Moreover, these same criminals are destroying many other companies, most of which are run by honest people who labor far from the insalubrious alleyways of southern Manhattan. The SEC maintains a list of companies whose stock has failed to deliver in excessive quantities. As I explained in an earlier dispatch, many victims of naked short selling (including some of the big banks) do not appear on that list. But surely it is a scandal that more than 300 companies, many of them financial firms that have nothing to do with Wall Street, do appear on the list.
Surely, it is an even bigger scandal that around 100 of those companies have appeared on the list chronically, day after day, for months on end, and though the sheriff posts the names of these rape victims on its wall, it has yet to prosecute a single rapist. The SEC tells us that a billion shares remain undelivered on any given day — and yet it doesn’t bother to find out which hedge funds sold the phantom stock.
It might be too late, but if Washington and the financial media really want to save the world, they ought to start by demanding that hedge funds borrow real stock before they sell it. And what the heck: Maybe some newspaper could offer the radical suggestion that the SEC should tell hedge funds that they can either go to jail or close out all unsettled trades – today.
If one hedge fund manager were to get cuffed, all the others with outstanding “failures to deliver” might scramble to buy real stock so they can settle. The markets might soar. The innocent victims might get some relief. And the delinquents on Wall Street would get some time to clean up their acts.
Meanwhile, would anyone care to guess which company the naked short sellers will take down after Morgan Stanley?
And would anyone like to share a bunker with canned goods and weapons?
* * * * * * * *
If you’d like to place that bet on the Morgan Stanley data (I’ll give 2:1 odds that it will show short sellers offloading massive amounts of phantom stock , with more than a million “failures to deliver” every day) feel free to contact me. Mitch0033@gmail.com.
* * * * * * * *
In the adult novelty & video arcade shop that is our New York financial establishment, one of the mop-and-bucket spooge-boys is Roddy Boyd, formerly of the New York Post (for folks who move their lips when they read Entertainment Weekly), and currently, of Fortune Magazine (also known as “People Magazine for Capitalists”). I have met Roddy on occasion, and a more seedy and furtive character would be difficult to name. I once knew a one-eyed Chinese guy named “Chaney” who ran a Bangkok pawn shop/mail-drop who turned out to be working for Taiwanese, Chinese, and Soviet intelligence, simulatenously, but by appearances anyway, Chaney was a model of probity and fair-dealing when compared to Mr. Boyd.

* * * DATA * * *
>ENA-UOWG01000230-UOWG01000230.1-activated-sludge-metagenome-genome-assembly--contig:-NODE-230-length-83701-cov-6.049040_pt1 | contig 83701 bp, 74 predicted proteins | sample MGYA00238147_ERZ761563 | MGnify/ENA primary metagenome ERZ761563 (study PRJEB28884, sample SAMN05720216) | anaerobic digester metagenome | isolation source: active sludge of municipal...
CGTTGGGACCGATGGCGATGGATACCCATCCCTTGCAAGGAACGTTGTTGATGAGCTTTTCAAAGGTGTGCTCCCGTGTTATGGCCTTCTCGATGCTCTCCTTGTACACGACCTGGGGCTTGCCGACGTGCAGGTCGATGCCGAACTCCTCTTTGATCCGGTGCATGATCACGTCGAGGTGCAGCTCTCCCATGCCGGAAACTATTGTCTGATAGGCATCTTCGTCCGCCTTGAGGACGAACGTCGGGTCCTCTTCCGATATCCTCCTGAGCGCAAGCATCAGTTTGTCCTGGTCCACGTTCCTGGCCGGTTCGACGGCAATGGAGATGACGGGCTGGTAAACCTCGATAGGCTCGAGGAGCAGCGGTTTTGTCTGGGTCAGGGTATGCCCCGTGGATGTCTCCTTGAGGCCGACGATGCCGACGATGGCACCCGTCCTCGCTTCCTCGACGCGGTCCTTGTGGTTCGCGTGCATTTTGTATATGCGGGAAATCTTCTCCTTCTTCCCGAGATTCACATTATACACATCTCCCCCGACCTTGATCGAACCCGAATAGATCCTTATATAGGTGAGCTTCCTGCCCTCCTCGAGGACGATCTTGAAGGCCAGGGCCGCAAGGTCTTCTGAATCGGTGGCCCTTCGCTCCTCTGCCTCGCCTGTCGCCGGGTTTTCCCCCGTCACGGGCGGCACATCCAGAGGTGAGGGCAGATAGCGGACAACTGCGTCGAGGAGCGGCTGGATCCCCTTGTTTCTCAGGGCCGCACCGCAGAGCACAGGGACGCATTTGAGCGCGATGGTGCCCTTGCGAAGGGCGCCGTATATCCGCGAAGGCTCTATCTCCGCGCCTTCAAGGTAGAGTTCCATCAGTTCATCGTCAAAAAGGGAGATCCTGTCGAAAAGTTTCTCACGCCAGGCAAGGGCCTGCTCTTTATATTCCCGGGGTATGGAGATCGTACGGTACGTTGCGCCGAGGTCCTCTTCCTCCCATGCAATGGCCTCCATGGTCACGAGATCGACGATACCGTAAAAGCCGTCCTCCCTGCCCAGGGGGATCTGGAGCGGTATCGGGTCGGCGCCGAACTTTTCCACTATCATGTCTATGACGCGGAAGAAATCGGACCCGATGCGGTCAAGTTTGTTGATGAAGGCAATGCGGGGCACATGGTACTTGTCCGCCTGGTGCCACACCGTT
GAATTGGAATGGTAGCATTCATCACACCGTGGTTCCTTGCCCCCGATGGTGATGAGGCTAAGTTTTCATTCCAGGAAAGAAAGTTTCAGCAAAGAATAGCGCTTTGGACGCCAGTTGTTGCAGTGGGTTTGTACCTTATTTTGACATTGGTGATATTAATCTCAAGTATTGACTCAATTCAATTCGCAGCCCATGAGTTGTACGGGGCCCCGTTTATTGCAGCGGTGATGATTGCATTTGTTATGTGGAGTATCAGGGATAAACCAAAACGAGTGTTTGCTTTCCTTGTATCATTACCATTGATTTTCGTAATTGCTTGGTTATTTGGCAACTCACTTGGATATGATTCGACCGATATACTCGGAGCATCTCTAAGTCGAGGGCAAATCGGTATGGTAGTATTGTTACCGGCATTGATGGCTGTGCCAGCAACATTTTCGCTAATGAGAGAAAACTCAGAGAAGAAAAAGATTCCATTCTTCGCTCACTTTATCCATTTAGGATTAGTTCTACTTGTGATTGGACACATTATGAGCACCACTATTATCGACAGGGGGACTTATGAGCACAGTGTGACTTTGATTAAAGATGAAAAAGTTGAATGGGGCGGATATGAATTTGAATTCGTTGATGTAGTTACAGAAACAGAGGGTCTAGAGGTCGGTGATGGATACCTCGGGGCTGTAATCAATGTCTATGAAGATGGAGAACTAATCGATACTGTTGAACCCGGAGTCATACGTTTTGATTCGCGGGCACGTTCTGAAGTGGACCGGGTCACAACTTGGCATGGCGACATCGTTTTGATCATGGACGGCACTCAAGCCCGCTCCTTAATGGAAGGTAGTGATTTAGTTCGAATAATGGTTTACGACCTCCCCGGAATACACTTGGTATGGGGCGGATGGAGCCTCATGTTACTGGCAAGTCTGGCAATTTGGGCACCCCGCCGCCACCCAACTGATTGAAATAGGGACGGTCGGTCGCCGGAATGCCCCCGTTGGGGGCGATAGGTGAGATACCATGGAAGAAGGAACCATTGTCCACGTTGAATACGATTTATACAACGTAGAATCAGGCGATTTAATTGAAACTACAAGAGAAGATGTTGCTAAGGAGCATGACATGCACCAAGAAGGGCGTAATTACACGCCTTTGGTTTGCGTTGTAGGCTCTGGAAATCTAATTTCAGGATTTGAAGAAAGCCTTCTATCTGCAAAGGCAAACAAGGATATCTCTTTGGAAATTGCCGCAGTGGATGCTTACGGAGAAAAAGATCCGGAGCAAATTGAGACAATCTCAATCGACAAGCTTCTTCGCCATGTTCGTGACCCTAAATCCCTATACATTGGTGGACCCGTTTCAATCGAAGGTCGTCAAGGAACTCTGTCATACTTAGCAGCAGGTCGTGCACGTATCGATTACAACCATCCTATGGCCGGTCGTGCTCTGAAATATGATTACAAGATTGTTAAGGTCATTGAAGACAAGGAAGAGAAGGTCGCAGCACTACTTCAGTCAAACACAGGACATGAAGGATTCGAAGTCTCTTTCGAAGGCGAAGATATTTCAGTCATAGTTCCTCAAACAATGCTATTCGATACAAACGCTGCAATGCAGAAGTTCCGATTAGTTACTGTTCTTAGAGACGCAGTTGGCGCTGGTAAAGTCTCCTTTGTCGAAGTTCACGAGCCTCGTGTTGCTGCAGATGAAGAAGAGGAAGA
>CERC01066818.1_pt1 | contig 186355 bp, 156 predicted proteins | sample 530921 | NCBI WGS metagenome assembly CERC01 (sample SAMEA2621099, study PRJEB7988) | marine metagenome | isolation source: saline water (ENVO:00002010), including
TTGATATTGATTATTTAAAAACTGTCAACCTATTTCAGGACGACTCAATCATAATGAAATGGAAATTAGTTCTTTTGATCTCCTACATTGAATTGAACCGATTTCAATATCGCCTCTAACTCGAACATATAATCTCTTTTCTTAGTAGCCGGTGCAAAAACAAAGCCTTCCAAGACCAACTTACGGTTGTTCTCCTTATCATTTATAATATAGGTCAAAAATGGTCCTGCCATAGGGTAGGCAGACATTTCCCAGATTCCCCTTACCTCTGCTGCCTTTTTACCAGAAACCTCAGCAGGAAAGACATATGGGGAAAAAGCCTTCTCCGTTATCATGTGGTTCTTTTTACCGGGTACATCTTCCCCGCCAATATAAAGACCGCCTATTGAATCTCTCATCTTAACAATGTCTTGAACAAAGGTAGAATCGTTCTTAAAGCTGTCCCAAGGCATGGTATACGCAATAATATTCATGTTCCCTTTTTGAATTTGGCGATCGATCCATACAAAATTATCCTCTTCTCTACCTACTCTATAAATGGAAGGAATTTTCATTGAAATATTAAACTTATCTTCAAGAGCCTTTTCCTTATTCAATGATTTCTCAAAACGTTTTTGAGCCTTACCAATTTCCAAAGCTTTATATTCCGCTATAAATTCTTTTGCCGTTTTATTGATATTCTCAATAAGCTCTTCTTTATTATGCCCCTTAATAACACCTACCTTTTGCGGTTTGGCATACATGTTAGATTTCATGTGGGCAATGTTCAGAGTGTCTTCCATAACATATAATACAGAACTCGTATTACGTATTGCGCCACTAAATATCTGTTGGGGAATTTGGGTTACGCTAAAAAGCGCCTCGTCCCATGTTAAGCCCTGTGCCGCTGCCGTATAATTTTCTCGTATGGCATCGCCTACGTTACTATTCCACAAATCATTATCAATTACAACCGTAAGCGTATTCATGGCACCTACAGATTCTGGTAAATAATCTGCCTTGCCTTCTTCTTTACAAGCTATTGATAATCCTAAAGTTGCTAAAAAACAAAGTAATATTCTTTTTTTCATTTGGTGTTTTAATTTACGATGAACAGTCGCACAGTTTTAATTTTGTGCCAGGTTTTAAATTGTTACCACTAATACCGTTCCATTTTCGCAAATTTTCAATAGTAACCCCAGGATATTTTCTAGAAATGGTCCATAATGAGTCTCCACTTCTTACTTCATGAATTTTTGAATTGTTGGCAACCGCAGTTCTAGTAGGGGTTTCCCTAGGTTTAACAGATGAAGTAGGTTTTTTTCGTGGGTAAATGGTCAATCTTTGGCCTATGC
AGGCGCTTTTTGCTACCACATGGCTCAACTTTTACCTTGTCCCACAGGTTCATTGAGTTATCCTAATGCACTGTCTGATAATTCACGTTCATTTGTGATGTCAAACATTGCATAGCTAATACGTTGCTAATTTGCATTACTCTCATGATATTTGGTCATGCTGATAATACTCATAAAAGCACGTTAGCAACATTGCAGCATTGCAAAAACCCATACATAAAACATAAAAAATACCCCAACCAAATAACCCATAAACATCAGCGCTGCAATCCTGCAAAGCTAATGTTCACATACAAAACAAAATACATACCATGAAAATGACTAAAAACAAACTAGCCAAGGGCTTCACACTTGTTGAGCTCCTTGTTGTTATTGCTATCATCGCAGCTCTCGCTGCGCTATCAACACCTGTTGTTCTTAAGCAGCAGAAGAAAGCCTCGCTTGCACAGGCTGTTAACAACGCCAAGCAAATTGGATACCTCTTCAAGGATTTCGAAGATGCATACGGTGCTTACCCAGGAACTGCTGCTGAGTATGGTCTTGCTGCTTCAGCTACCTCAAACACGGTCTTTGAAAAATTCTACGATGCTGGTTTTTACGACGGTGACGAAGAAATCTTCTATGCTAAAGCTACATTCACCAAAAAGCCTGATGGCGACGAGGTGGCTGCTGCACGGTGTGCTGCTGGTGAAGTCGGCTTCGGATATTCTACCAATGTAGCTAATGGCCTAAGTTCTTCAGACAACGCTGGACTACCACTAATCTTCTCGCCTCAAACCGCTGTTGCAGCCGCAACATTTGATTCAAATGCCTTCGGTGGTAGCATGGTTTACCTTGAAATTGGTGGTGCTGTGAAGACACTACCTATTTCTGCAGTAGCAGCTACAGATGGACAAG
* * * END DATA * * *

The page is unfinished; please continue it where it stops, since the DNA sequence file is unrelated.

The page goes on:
Admittance into Roddy’s New York financial journalism spooge-bucket-brigade is conditional upon acceptance of The Fundamental Principle and First Corollary of that illustrious fraternity:
The Fundamental Principle – Hedge funds can do no wrong, particularly if they belong to a small constellation whose brightest lights are Stevie Cohen, Dan Loeb, David Einhorn, Jim Chanos, David Rocker & Marc Cohodes.
The First Corollary – If any corporation or individual appears to have been wronged by activities of any of these hedge funds, using methods up to and including stock counterfeiting and manipulation, blackmail and intimidation, use of private eyes and internal moles, inciting endless and expensive investigations that go nowhere, and so on and so forth, it must only be because they deserved it (for proof, see The Fundamental Principle).
Today Fortune Magazine’s Roddy Boyd gives fine illustration of these rules in an article on Copper River Partners (née Rocker Partners). This is the same Copper River/Rocker Partners whose exploits are chronicled throughout DeepCapture, and who have been frequent beneficiaries of reportorial lotion-jobs from Karen Richardson, Roddy Boyd, Herb Greenberg, and Jim Cramer, and have been long-time recipients of Bethany McLean’s highly-regarded regulars-only service. (Full disclosure: Copper River is also on the business end of a Marin County lawsuit filed by Overstock.com, in which I played modest role.)
In today’s think-piece, Roddy treats us to such insights as:
- “But for noted short-sellers Copper River Management, a $1 billion hedge fund based in Larkspur, Cal., the month turned into a perfect storm. A devastating combination of counter-party failure, sudden regulatory edicts and margin calls conspired to turn the fund’s performance on its ear, leading to a 55% loss in just two weeks.” Translation: In the last two weeks Copper River lost over half of its billion dollars, not through any decisions made there: instead, counter-party failure, regulators, and those pesky margin calls “conspired” to create “a perfect storm” that lost the half-billion dollarts.
- In case the point was lost that none of this had to do with the quality of Copper River’s investments, Roddy Boyd writes it out. He really does, in those words: “What’s worse for Copper River is that the battering had nothing to do with the quality of its investments.”
- We are treated to a bit of financial arcana: “On top of that, as Lehman unwound its own internal hedges to the Copper River trades, its trading desks bought shares of these companies, driving up their prices and leading to losses for Copper River.” Translation: Lehman sold Copper River puts that Lehman then hedged by shorting stock, most likely in more flagrant abuse of the option market-maker exception, and when Lehman covered its shorts it hurt Copper River, whose investment strategy assumes an environment where shorts don’t have to cover (and understandably so). As far as Copper River and Roddy Boyd are concerned, the possibility that shorts would have to “cover” (that is, “at some point come into the possession of”) things they sell is a damn imposition.